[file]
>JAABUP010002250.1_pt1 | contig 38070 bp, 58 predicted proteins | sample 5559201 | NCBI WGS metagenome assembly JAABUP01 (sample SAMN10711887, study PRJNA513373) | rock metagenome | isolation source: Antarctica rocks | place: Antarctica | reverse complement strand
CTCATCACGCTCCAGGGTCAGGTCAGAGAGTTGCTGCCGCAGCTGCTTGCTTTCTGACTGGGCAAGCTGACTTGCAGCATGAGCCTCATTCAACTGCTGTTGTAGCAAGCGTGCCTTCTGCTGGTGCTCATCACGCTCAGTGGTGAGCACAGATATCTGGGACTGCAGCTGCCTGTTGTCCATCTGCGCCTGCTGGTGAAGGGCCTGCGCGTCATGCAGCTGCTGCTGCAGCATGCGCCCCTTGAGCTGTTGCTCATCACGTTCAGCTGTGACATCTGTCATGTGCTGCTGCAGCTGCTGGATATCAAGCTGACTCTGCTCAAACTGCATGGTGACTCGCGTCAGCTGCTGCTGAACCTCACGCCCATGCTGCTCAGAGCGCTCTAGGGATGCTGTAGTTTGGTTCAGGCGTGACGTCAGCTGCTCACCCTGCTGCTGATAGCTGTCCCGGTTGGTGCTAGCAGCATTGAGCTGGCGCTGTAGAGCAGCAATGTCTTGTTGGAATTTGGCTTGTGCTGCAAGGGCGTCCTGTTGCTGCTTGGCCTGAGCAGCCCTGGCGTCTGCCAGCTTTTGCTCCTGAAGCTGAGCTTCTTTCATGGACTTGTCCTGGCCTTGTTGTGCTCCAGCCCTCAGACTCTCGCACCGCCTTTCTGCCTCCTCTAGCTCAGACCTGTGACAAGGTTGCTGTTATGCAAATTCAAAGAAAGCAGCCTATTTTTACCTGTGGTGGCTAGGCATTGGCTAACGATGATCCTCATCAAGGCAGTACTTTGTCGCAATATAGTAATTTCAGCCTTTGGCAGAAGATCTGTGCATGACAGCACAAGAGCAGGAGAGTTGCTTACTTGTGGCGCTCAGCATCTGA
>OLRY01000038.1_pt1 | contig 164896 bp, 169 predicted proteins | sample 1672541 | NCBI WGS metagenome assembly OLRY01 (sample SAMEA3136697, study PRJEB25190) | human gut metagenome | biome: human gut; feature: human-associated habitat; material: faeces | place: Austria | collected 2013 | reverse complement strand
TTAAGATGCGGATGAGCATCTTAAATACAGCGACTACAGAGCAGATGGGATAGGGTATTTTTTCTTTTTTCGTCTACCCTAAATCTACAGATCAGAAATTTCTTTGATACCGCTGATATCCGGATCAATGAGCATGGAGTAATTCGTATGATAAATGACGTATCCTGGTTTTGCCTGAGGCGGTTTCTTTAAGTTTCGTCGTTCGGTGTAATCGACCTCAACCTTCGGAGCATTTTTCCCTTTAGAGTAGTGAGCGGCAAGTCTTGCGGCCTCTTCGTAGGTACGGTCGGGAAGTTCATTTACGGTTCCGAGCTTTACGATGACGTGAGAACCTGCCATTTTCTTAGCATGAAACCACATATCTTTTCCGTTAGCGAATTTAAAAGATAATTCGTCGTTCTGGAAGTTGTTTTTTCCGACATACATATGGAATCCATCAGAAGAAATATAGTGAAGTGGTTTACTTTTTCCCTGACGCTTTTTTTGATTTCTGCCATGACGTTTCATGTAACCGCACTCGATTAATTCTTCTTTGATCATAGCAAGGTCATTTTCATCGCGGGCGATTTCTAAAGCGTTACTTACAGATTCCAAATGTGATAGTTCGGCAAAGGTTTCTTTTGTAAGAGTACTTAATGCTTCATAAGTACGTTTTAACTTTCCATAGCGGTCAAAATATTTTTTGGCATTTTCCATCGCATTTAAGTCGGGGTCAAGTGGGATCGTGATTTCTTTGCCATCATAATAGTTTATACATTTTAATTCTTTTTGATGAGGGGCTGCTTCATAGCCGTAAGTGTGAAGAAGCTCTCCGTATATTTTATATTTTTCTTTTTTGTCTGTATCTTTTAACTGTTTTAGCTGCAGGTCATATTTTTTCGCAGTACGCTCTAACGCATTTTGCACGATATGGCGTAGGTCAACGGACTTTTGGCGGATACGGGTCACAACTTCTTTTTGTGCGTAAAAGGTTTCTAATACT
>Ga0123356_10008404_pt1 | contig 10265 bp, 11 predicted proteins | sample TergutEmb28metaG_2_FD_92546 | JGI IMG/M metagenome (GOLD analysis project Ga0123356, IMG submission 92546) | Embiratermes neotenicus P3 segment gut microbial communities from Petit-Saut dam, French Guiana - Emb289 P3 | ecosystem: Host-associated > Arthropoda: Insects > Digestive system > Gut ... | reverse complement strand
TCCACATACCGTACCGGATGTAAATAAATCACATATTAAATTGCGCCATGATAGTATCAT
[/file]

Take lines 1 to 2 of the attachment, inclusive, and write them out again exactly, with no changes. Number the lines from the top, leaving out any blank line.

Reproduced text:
>JAABUP010002250.1_pt1 | contig 38070 bp, 58 predicted proteins | sample 5559201 | NCBI WGS metagenome assembly JAABUP01 (sample SAMN10711887, study PRJNA513373) | rock metagenome | isolation source: Antarctica rocks | place: Antarctica | reverse complement strand
CTCATCACGCTCCAGGGTCAGGTCAGAGAGTTGCTGCCGCAGCTGCTTGCTTTCTGACTGGGCAAGCTGACTTGCAGCATGAGCCTCATTCAACTGCTGTTGTAGCAAGCGTGCCTTCTGCTGGTGCTCATCACGCTCAGTGGTGAGCACAGATATCTGGGACTGCAGCTGCCTGTTGTCCATCTGCGCCTGCTGGTGAAGGGCCTGCGCGTCATGCAGCTGCTGCTGCAGCATGCGCCCCTTGAGCTGTTGCTCATCACGTTCAGCTGTGACATCTGTCATGTGCTGCTGCAGCTGCTGGATATCAAGCTGACTCTGCTCAAACTGCATGGTGACTCGCGTCAGCTGCTGCTGAACCTCACGCCCATGCTGCTCAGAGCGCTCTAGGGATGCTGTAGTTTGGTTCAGGCGTGACGTCAGCTGCTCACCCTGCTGCTGATAGCTGTCCCGGTTGGTGCTAGCAGCATTGAGCTGGCGCTGTAGAGCAGCAATGTCTTGTTGGAATTTGGCTTGTGCTGCAAGGGCGTCCTGTTGCTGCTTGGCCTGAGCAGCCCTGGCGTCTGCCAGCTTTTGCTCCTGAAGCTGAGCTTCTTTCATGGACTTGTCCTGGCCTTGTTGTGCTCCAGCCCTCAGACTCTCGCACCGCCTTTCTGCCTCCTCTAGCTCAGACCTGTGACAAGGTTGCTGTTATGCAAATTCAAAGAAAGCAGCCTATTTTTACCTGTGGTGGCTAGGCATTGGCTAACGATGATCCTCATCAAGGCAGTACTTTGTCGCAATATAGTAATTTCAGCCTTTGGCAGAAGATCTGTGCATGACAGCACAAGAGCAGGAGAGTTGCTTACTTGTGGCGCTCAGCATCTGA